104 West Oak Street
In 1989, Judd purchased the three buildings along Oak Street on five and a half lots of property in downtown Marfa. The 1,253-foot adobe-style structure dates to the 1920s and was named after the family who previously owned it. Judd began construction of an exterior wall to encircle the Cobb House and neighboring Whyte Building along with an adjoining Gatehouse in 1990.
Originally a single-family residence, Judd renovated the Cobb House for the installation of his paintings dating from 1956 to 1958. Installed throughout the house are furniture pieces collected by Judd, including examples of early 20th Century Swedish furniture and Shaker furniture. Judd transformed the residential structure—which once included bedrooms, kitchen, and bathroom—into a more open floor plan. He refinished the walls and ceilings with an adobe-style gypsum plaster, similar to one that he used in his studio on the third floor of 101 Spring Street in New York. The exterior was plastered with a smooth, white stucco finish.
The Gatehouse was created as an entry to the Cobb House and Whyte Building. There were designs for a pool, a building with bathrooms and a kitchen, and a surrounding adobe wall, but they were never realized. The Gatehouse was a former barbershop and record store which now houses a Judd-designed slate table and four prototype chairs. The exterior adobe wall was intended to fully enclose the complex and was intentionally left in its natural state, running 140-feet along the exterior of the property. On the west end of the wall, Judd incorporated a large niche that he intended to function as a weekend fruit and vegetable stand.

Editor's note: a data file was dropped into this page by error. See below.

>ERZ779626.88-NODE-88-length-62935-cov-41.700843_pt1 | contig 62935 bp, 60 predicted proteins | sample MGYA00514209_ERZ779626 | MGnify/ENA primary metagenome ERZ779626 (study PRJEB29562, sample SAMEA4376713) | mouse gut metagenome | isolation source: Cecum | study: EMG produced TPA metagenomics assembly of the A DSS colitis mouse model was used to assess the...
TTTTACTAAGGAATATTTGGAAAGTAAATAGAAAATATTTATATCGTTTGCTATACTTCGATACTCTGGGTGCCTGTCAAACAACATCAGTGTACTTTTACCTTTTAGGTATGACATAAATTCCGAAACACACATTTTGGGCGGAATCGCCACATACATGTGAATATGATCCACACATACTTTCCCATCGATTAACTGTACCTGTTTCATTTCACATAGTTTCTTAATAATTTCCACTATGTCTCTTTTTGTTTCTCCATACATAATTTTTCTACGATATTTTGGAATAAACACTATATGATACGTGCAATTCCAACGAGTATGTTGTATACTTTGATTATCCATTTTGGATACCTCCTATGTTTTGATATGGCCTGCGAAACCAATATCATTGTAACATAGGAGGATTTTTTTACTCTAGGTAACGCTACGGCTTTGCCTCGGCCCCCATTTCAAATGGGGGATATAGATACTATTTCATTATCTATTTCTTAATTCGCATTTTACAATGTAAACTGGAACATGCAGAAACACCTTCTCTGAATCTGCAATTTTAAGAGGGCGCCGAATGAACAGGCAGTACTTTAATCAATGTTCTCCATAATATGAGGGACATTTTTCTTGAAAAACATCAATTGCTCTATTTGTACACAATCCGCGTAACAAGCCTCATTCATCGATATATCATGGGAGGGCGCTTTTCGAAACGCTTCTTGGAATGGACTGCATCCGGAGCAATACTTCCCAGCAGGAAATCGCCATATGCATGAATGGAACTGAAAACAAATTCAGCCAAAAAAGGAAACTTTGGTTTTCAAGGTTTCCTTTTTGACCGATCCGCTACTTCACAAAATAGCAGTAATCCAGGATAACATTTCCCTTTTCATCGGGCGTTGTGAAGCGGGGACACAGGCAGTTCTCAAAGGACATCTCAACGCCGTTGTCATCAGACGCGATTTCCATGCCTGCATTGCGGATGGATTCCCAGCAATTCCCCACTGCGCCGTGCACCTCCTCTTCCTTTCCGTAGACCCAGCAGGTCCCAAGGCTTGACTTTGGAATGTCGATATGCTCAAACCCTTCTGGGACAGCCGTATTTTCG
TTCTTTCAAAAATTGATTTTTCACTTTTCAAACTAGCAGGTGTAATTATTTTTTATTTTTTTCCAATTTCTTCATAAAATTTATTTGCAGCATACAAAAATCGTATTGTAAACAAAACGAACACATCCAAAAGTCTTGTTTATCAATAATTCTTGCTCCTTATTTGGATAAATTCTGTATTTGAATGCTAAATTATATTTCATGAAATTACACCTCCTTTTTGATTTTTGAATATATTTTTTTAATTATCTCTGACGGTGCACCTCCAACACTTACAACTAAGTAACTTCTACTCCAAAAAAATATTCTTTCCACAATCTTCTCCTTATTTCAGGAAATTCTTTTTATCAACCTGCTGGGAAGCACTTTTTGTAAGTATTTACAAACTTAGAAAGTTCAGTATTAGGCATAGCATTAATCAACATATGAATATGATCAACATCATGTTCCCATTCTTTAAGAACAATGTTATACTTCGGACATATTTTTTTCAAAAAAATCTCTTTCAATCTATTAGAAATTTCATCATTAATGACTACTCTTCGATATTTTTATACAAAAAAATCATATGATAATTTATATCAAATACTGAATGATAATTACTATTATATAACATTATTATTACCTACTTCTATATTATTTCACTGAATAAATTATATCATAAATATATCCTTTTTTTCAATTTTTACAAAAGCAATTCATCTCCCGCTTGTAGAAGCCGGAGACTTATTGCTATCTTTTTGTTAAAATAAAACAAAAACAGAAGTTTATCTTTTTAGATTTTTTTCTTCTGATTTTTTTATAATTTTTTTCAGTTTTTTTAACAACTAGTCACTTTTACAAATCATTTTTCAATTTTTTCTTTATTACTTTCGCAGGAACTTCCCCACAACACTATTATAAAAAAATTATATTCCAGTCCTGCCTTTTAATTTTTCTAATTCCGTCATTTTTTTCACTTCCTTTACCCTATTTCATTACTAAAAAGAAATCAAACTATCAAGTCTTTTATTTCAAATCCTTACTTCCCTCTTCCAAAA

The Cobb House, Whyte Building, and Gatehouse are contributing buildings to the Central Marfa Historic District listed on the National Register of Historic Places.
The Agave Garden is situated outside of the Cobb House, Whyte Building, and Gatehouse on West Oak Street. The garden features more than twenty agave plants native to the region selected to highlight their use by indigenous peoples of the region for food, beverage, fiber, and cultural ceremonies. The two benches installed in the garden were originally designed by Judd for the outdoor space at La Mansana de Chinati/The Block.